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Stonehenge

- Stonehenge -
Stonehenge is a Neolithic site located near Amesbury in Wiltshire, England, about 8 miles northwest of Salisbury. It is composed of a circular setting of large standing stones, known as megaliths. There is some debate about the age of the Henge[?], but most archaelogists think that it was constructed between 2500 BC and 2000 BC. The older circular earth bank and ditch have been dated to about 3100 BC. In more recent years, the setting of the henge[?] on Salisbury Plain[?] has been by affected by the proximity of the A303[?] road between Amesbury and Stoke.

The site was added to the UNESCO's list of World Heritage Sites in 1986. It is similar to the circle of stones in northern Scotland known as the Ring of Brodgar.

The stones of Stonehenge are aligned with particular significance to the solstice and equinox points. As a result, some have claimed that Stonehenge represents an "ancient observatory," although the extent of its use in that regard is in dispute.

Stonehenge is associated with Arthurian legend. Geoffrey of Monmouth said that Merlin directed its removal from Ireland, where it had been constructed on Mount Killaraus[?] by Giants who brought the stones from Africa. After it had been rebuilt near Amesbury, Geoffrey further narrates how first Uther Pendragon, then Constantine III, were buried inside the ring of stones. In many places in his Historia Regum Britanniae Geoffrey mixes British legend and his own imagination; it is intriguing that he connects Ambrosius Aurelianus with this prehistoric monument, seeing how there is placename evidence to connect Ambrosius with nearby Amesbury.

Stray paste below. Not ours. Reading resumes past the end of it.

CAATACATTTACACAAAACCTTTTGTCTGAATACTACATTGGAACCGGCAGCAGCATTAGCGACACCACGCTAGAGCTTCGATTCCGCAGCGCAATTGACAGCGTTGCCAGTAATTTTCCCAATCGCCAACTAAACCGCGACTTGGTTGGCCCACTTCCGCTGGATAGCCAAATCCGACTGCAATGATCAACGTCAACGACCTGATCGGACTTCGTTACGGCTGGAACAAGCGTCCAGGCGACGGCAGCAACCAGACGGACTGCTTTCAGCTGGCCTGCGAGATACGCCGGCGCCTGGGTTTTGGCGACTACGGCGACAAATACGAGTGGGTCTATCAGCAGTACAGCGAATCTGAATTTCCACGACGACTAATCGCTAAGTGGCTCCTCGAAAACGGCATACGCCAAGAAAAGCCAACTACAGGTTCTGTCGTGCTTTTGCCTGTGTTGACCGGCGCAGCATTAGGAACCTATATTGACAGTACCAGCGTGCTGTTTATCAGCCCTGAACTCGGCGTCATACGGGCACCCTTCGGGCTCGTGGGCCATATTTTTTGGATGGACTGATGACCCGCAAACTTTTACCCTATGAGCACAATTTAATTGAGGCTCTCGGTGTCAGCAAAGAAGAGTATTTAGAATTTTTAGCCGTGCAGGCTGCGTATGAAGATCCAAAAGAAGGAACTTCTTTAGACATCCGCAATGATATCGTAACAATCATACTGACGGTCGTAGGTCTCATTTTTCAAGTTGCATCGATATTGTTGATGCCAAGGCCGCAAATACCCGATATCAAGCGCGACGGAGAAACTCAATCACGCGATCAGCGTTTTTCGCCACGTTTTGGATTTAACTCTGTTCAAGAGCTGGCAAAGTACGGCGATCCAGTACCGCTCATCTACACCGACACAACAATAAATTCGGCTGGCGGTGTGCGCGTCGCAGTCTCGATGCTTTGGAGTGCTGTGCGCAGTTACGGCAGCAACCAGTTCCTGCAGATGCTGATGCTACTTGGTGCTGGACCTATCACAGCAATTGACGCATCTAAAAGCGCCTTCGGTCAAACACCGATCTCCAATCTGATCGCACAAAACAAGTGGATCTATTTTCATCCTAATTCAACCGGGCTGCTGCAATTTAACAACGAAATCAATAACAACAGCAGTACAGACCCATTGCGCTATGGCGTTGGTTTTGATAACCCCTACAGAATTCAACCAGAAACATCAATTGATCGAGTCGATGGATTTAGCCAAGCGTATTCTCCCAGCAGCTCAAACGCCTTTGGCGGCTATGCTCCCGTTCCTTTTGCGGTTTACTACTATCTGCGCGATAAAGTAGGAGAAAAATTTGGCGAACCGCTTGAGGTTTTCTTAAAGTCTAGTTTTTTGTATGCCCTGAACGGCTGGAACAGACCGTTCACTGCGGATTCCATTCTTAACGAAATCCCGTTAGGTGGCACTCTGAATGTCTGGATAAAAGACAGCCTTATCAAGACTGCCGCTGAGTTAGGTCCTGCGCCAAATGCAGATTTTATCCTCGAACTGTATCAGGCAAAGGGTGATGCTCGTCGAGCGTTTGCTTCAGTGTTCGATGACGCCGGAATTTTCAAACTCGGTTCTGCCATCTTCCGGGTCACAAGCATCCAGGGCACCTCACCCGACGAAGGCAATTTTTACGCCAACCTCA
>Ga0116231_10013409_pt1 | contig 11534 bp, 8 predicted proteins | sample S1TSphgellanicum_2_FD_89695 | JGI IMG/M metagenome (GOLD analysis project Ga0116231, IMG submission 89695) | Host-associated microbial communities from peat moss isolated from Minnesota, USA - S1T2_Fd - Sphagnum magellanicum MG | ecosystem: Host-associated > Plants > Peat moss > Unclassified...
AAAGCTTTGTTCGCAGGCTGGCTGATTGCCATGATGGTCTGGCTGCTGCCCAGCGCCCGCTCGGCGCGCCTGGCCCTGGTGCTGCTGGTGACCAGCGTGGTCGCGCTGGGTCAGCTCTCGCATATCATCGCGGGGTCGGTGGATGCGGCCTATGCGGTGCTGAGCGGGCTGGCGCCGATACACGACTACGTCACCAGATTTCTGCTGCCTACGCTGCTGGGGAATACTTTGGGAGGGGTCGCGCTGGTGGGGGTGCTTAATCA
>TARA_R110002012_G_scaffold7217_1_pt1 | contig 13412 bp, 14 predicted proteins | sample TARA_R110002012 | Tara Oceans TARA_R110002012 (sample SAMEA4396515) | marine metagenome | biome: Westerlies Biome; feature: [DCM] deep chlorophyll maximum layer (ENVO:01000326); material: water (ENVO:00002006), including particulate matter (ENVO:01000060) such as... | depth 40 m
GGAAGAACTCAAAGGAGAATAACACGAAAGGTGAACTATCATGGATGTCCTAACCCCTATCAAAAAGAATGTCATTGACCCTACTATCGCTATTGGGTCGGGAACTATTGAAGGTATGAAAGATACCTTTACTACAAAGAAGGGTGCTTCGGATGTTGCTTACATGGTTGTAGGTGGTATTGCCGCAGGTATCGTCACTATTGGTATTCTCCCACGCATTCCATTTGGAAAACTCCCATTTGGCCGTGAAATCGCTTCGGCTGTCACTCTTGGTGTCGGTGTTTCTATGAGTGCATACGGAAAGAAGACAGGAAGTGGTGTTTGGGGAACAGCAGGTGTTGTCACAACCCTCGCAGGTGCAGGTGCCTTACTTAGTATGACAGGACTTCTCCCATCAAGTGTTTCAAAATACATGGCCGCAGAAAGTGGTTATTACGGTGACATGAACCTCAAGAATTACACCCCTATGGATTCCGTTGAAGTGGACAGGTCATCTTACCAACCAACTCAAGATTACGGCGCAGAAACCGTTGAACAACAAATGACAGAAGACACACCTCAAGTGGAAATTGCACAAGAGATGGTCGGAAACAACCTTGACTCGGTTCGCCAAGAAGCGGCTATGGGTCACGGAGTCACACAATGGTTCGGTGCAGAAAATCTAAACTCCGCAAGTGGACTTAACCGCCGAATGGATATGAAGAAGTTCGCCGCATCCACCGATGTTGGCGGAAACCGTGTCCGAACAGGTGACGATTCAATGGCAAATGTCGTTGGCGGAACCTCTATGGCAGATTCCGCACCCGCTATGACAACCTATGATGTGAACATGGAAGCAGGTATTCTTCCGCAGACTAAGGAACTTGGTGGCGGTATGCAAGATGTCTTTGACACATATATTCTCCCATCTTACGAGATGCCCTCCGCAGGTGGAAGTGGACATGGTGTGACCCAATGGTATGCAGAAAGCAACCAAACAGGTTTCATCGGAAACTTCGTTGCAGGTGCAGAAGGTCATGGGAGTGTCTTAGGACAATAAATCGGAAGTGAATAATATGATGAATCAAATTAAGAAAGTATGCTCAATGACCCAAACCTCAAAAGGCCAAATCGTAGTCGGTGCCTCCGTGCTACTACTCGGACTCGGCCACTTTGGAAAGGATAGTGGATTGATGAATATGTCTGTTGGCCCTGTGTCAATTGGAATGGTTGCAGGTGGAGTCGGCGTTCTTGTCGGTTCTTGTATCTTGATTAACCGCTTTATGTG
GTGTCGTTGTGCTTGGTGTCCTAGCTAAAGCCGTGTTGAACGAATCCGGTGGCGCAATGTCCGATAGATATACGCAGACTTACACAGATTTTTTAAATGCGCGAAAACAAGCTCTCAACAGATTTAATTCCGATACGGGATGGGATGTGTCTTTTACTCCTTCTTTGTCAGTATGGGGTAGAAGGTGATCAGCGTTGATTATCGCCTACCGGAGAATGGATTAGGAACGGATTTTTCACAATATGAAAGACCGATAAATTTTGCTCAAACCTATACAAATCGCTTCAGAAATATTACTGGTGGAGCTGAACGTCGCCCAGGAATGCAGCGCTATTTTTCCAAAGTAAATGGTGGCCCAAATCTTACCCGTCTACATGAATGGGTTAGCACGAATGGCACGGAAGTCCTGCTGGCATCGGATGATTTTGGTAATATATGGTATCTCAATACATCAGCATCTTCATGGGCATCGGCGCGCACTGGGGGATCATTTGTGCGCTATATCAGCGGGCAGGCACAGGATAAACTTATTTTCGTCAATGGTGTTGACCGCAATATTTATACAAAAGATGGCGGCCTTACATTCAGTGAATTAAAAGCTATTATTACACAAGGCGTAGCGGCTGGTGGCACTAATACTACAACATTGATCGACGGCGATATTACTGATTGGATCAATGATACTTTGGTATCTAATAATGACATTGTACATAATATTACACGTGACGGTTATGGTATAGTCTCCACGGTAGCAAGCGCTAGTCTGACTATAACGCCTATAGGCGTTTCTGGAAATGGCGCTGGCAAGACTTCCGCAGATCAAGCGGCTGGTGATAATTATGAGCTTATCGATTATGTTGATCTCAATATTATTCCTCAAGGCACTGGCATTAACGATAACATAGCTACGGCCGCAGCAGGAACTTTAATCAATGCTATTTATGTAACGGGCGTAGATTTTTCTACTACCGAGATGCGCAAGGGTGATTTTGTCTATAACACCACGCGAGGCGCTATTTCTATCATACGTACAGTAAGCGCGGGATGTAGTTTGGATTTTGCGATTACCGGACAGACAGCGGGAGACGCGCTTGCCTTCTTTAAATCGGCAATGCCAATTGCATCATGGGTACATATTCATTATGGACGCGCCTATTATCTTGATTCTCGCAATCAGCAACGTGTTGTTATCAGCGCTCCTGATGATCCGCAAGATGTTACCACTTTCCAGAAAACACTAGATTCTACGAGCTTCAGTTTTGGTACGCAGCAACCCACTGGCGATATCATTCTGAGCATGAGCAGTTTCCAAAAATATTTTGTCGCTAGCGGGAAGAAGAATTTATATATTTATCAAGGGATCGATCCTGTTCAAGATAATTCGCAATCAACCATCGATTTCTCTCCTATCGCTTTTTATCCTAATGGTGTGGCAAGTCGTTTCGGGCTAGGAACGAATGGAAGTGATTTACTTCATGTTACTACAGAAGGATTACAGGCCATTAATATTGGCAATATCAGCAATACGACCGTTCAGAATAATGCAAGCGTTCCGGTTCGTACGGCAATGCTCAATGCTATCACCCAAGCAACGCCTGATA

Stonehenge remains a place of pilgrimage for druids and those following pagan or neo-pagan beliefs, and was the site of a free music festival held between 1972 and 1984. However, in 1985 the festival was banned by the British government following a violent confrontation between the police and new age travellers[?] that became known as the Battle of the Beanfield[?].

Construction

The stones are as follows:

  • The Altar Stone: a 5 metre block of green sandstone (all the other stones in Stonehenge are bluestone derived from Preseli in Wales)
  • The Slaughter Stone
  • The Heel Stone once known as the Friar's Heel, (an anglicisation of the Welsh "Ffreya sul", after Ffreya, a druidic goddess of fertility, and sul (pronounced 'seal') meaning Sun Day). A folk tale, which cannot be dated earlier than the seventeenth century, relates the origin of the name of this stone.

The Devil bought the stones from a woman in Ireland, wrapped them up, and brought them to Salisbury plain. One of the stones fell into the Avon, the rest were carried to the plain. The Devil then cried out, "No-one will ever find out how these stones came here." A friar replied, "That's what you think!," whereupon the devil threw one of the stones at him and struck him on the heel. The stone stuck in the ground, and is still there.
  • Station Stones

Other features:

  • The Aubrey Holes
  • Y and Z holes

see also sun mythology, Reconstruction archaeology, archaeoastronomy, America's Stonehenge

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